The NSA may be spying on you through popular apps on your phone -- like Angry Birds and Google Maps. But cyber security experts warn that's not the real threat.

Cyber security expert Chris Bronk at Rice says snooping on games is a good way to track possible terrorist chats.

"That's a real concern; that's not a joke."

Bronk says trying to find dirt with Angry Birds is like looking for a needle in a haystack. But targeting personal data on your phone could be a way to force you to cooperate.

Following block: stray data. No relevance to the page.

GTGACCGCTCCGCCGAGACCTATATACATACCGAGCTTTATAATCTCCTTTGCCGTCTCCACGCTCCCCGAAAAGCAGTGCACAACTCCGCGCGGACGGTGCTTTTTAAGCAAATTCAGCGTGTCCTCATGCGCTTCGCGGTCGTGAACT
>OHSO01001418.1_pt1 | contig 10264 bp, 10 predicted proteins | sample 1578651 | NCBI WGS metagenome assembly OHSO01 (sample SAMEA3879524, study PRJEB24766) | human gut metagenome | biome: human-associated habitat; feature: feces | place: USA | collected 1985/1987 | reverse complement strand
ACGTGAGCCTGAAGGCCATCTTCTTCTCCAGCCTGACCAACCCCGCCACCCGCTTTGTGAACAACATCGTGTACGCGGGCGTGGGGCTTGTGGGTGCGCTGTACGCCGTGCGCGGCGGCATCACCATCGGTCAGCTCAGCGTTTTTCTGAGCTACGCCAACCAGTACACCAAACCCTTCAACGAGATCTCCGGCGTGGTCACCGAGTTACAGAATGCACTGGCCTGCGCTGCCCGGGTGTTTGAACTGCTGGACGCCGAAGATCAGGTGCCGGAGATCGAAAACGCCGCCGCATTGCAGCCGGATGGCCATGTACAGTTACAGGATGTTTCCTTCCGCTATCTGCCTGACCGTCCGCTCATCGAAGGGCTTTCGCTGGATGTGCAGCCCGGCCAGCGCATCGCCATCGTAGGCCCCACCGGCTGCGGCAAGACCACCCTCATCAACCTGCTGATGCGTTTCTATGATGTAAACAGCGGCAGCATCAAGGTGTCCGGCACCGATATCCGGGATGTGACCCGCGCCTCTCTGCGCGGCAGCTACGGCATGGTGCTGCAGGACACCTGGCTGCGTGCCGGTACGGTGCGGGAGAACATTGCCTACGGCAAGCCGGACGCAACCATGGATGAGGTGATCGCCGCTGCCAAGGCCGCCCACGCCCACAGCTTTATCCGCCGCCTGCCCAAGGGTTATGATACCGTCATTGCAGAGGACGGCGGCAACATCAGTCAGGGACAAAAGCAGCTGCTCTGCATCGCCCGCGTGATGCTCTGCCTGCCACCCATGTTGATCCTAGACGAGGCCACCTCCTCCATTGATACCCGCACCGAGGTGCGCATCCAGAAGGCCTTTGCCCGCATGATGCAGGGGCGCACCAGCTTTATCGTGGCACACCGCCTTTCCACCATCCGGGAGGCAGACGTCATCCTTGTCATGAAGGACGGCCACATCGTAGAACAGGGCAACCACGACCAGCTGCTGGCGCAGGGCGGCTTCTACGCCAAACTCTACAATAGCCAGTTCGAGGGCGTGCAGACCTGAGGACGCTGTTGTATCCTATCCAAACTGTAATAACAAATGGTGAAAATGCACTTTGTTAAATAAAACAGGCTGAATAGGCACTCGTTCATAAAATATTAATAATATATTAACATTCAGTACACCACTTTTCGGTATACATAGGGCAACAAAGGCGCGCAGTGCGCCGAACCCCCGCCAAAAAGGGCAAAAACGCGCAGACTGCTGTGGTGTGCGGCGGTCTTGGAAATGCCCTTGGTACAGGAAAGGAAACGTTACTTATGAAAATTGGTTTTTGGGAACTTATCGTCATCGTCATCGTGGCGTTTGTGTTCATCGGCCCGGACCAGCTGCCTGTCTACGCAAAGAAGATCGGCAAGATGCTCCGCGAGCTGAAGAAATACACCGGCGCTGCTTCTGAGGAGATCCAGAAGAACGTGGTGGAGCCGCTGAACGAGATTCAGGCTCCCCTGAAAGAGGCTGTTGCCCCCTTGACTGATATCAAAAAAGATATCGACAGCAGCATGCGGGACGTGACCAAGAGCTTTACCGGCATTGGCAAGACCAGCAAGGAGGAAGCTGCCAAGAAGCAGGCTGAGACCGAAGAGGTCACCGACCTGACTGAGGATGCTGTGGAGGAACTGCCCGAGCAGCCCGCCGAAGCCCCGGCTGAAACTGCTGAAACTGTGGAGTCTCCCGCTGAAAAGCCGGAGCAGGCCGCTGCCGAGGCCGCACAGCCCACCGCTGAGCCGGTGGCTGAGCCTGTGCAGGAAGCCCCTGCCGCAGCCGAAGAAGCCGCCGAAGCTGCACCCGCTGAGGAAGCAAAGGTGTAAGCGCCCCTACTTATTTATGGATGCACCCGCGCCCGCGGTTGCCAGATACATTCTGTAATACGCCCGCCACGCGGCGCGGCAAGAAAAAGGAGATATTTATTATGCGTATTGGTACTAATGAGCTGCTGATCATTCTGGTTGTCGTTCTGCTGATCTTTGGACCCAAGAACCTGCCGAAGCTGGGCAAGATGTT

"Once you detect someone's misbehaving, cheating on a spouse or something like that, they become a very, very easy target to be recruited to serve as an intelligence agent."                          

Despite outcry, Bronk says the President has made it clear the NSA isn't going to stop spying on us.

"I think we got a pretty clear message from President Obama in his post NSA speech that the United States is going to keep doing what it does and collect intelligence."